It's hard to fashion the sound bite that deflects the inevitable question: Why a "bailout" for Wall Street, and none for homeowners?
David Wessel's column asks some other really good questions, although it's clearly unfair to quote the entire thing:
It's hard to resist the suspicion that the people in the Bush administration -- and in government offices of power in general -- find it relatively easy to identify with the plight of large corporations who've made bad bets. They find it relatively harder to identify with people who got in over their heads on their first mortgage. These people have only one home? How sad!
it's getting harder to see the line that distinguishes banks and other financial entities. A bank takes short-term deposits and lends long term, and is susceptible to runs when depositors get nervous. So the government insures deposits, and the Fed stands ready to lend banks money through its discount window; in return for those perks, the government insists on supervising and regulating banks.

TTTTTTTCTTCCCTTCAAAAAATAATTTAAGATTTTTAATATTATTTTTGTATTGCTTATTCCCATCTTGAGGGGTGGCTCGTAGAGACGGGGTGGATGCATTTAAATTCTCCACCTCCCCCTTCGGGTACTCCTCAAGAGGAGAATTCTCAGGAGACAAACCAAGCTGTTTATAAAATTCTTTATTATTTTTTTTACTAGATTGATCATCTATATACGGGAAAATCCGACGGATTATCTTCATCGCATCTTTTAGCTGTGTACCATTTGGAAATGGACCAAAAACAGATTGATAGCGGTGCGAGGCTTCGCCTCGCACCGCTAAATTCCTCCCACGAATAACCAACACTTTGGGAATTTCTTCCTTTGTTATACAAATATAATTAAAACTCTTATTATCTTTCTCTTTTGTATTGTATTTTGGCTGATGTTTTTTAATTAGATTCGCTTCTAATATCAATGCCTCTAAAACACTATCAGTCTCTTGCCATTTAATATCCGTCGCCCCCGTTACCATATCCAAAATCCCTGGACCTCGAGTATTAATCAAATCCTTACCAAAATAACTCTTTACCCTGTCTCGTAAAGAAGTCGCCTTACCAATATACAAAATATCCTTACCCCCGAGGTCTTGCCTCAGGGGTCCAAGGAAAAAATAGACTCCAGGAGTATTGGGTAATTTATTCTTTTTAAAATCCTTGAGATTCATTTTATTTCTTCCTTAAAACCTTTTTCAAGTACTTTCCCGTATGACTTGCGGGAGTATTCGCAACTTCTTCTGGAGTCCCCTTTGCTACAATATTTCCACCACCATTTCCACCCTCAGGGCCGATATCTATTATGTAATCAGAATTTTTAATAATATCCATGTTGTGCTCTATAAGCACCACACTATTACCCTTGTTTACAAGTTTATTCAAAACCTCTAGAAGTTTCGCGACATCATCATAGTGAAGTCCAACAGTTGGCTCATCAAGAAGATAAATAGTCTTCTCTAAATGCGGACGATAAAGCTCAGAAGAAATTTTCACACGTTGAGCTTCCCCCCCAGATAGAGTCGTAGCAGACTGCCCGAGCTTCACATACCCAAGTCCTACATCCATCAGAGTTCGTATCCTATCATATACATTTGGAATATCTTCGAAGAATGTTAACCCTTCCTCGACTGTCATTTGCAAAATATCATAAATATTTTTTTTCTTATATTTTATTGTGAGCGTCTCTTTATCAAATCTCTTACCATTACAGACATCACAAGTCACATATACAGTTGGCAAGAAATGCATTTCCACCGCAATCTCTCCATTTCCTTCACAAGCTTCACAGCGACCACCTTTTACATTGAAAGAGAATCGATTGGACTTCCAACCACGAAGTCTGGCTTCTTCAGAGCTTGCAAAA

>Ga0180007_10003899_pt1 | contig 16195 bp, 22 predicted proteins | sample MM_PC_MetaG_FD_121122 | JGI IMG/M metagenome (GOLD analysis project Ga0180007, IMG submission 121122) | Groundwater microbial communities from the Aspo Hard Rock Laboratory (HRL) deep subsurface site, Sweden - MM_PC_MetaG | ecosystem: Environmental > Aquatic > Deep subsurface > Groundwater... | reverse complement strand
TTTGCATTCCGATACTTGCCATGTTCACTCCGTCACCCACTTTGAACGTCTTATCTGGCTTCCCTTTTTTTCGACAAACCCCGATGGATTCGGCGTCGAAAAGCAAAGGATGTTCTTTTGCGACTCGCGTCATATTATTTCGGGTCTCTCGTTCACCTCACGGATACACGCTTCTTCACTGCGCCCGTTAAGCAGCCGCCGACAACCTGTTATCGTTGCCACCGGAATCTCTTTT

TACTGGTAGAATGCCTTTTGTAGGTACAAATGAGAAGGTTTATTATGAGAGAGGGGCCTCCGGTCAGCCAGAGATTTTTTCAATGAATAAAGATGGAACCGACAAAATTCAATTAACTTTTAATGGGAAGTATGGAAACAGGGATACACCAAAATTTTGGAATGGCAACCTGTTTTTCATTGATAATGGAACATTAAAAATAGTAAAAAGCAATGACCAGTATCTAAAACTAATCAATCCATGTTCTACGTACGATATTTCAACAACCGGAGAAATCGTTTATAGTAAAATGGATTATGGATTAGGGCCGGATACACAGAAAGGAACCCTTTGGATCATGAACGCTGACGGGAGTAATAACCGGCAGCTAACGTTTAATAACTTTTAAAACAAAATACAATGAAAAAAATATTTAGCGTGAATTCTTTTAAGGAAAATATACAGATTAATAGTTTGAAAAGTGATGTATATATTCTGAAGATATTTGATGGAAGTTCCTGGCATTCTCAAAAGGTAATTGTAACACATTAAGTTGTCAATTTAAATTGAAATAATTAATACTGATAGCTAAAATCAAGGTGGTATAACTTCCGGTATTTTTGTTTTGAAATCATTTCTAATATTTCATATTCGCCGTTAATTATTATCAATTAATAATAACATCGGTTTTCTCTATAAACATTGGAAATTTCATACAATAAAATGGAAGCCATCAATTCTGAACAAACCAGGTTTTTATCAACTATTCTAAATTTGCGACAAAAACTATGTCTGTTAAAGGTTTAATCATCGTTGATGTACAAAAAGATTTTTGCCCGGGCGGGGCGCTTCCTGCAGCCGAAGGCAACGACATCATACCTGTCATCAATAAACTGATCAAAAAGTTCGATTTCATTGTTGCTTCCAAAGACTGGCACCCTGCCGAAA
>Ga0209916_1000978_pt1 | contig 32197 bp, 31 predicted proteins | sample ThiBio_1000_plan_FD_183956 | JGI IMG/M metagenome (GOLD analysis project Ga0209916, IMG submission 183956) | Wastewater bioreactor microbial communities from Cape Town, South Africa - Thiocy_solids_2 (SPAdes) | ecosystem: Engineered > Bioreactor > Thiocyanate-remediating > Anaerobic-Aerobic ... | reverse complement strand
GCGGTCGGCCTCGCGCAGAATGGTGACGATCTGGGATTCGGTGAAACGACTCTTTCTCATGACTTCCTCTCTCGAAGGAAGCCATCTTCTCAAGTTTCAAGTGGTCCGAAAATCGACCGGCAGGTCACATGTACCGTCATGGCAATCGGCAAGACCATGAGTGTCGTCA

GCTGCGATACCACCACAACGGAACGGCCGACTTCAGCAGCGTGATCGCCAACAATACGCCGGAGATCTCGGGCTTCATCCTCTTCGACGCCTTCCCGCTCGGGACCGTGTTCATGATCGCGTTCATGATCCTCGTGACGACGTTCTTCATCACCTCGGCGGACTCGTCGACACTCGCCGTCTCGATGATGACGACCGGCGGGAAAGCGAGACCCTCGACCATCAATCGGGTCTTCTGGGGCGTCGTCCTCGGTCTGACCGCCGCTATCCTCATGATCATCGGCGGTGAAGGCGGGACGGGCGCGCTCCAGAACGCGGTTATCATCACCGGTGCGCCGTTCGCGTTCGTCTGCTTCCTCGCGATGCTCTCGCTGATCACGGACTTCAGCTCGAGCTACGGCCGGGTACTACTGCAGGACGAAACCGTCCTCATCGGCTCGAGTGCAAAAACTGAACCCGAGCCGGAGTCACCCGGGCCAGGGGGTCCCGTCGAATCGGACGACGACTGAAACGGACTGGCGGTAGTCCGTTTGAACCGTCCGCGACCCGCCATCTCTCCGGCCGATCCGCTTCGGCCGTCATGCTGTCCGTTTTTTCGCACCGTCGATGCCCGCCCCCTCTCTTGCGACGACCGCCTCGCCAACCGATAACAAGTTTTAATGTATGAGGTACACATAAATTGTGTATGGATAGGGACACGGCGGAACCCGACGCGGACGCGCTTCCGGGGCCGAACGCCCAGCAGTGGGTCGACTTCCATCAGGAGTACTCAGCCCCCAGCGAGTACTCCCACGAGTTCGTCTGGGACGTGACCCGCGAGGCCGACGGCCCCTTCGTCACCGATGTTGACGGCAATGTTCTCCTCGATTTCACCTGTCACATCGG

Securities firms, such as Bear Stearns, are supposed to be different. They are regulated, albeit more lightly than banks. But... they couldn't go to the Fed's discount window. Now... we've learned that securities firms today look an awful lot like banks: They, too, are susceptible to runs and, for the good of the system, they can now borrow directly from the Fed.So comes the inevitable conclusion: Securities firms should be regulated more like banks.
In fairness, it's a difficult issue. Clearly, housing prices have to come down or people who don't own houses now won't be able to buy one. Clearly, when housing prices come down home equity is destroyed. Clearly, there were a lot of stupid people getting mortgages they couldn't afford. How (and WHY??) should we help out these people while letting housing prices go down to lower levels more in line with incomes?
But the same might be said for Bear Stearns. The stockholders get hosed, but most employees will keep their jobs.